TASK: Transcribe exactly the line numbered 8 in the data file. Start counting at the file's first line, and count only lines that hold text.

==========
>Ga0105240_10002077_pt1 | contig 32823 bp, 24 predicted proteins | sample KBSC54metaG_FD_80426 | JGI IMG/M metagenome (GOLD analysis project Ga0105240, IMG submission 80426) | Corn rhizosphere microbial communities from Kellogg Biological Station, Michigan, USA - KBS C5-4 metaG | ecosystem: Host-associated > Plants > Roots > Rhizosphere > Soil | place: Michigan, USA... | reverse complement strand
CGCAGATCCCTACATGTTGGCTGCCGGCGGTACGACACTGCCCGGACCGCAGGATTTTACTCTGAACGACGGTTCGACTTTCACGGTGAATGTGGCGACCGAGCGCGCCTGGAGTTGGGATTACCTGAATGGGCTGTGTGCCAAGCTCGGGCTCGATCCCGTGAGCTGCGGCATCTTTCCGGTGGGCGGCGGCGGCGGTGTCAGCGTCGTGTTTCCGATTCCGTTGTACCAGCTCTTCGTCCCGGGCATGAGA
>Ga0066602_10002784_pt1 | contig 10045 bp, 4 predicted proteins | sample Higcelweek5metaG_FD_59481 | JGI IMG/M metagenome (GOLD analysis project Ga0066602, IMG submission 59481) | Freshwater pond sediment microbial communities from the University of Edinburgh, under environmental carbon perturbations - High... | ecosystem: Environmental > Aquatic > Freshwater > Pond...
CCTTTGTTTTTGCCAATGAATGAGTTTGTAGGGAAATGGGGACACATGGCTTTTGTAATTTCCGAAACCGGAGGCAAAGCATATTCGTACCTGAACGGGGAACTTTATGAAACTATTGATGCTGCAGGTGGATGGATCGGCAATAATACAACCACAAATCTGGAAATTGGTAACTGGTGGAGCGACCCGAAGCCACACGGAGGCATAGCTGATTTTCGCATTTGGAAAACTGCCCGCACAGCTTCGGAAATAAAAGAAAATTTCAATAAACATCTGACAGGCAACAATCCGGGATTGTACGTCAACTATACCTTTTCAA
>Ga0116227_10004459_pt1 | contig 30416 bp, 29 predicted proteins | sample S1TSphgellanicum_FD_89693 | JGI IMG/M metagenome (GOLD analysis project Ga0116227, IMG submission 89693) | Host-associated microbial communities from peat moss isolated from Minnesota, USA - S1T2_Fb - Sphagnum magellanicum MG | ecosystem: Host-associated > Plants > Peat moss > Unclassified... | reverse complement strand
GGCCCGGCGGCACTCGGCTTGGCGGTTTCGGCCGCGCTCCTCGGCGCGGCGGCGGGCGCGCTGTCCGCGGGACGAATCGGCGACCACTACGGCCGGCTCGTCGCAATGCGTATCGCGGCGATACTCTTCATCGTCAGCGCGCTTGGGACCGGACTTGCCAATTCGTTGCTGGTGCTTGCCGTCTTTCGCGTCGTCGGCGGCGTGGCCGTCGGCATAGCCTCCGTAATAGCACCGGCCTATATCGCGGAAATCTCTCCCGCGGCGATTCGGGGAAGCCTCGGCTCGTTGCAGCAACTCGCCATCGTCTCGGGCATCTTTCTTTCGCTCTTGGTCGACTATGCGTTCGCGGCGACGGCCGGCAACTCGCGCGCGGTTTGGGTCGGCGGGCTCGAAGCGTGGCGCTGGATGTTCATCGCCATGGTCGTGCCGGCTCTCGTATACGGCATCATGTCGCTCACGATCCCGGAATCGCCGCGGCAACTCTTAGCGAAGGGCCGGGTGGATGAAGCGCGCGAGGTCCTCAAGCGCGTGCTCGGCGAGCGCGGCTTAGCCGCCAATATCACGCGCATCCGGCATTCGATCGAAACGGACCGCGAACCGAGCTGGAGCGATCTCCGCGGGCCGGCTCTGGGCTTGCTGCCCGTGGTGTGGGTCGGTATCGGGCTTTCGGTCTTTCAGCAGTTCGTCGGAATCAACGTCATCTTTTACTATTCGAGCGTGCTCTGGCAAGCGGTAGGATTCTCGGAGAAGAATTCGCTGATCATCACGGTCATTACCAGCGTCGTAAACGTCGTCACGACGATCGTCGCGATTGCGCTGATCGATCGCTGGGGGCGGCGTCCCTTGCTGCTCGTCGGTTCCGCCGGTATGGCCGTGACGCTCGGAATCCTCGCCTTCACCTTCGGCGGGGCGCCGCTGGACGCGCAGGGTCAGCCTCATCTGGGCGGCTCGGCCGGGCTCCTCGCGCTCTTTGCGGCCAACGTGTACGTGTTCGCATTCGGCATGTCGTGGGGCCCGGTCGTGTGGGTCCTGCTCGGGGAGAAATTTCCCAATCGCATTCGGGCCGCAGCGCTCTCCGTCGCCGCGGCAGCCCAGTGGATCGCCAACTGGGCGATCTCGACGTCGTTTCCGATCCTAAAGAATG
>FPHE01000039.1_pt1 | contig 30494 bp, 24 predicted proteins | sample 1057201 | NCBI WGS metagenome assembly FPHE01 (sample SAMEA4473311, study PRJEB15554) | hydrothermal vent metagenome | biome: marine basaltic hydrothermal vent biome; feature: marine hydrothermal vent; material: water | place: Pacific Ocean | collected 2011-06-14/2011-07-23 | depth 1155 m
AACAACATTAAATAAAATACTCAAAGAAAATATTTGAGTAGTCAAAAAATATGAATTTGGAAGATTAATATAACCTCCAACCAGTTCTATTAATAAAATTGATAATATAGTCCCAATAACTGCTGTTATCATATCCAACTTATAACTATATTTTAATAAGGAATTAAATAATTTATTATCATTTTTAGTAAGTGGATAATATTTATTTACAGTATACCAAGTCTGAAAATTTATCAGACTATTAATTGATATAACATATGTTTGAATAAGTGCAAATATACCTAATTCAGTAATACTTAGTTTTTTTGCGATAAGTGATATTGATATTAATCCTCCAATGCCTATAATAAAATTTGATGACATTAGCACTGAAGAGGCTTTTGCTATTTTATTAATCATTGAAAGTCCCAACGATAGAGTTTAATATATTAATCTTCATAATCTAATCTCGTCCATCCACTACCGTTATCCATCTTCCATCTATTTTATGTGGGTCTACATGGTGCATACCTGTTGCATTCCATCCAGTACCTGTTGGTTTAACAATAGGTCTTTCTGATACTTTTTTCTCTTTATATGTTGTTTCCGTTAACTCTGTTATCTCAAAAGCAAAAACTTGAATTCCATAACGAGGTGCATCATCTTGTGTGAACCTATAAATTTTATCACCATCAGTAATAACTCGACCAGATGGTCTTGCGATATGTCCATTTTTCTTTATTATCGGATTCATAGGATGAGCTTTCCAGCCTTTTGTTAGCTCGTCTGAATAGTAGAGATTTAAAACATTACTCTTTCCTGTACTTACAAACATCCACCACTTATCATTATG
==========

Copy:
AACAACATTAAATAAAATACTCAAAGAAAATATTTGAGTAGTCAAAAAATATGAATTTGGAAGATTAATATAACCTCCAACCAGTTCTATTAATAAAATTGATAATATAGTCCCAATAACTGCTGTTATCATATCCAACTTATAACTATATTTTAATAAGGAATTAAATAATTTATTATCATTTTTAGTAAGTGGATAATATTTATTTACAGTATACCAAGTCTGAAAATTTATCAGACTATTAATTGATATAACATATGTTTGAATAAGTGCAAATATACCTAATTCAGTAATACTTAGTTTTTTTGCGATAAGTGATATTGATATTAATCCTCCAATGCCTATAATAAAATTTGATGACATTAGCACTGAAGAGGCTTTTGCTATTTTATTAATCATTGAAAGTCCCAACGATAGAGTTTAATATATTAATCTTCATAATCTAATCTCGTCCATCCACTACCGTTATCCATCTTCCATCTATTTTATGTGGGTCTACATGGTGCATACCTGTTGCATTCCATCCAGTACCTGTTGGTTTAACAATAGGTCTTTCTGATACTTTTTTCTCTTTATATGTTGTTTCCGTTAACTCTGTTATCTCAAAAGCAAAAACTTGAATTCCATAACGAGGTGCATCATCTTGTGTGAACCTATAAATTTTATCACCATCAGTAATAACTCGACCAGATGGTCTTGCGATATGTCCATTTTTCTTTATTATCGGATTCATAGGATGAGCTTTCCAGCCTTTTGTTAGCTCGTCTGAATAGTAGAGATTTAAAACATTACTCTTTCCTGTACTTACAAACATCCACCACTTATCATTATG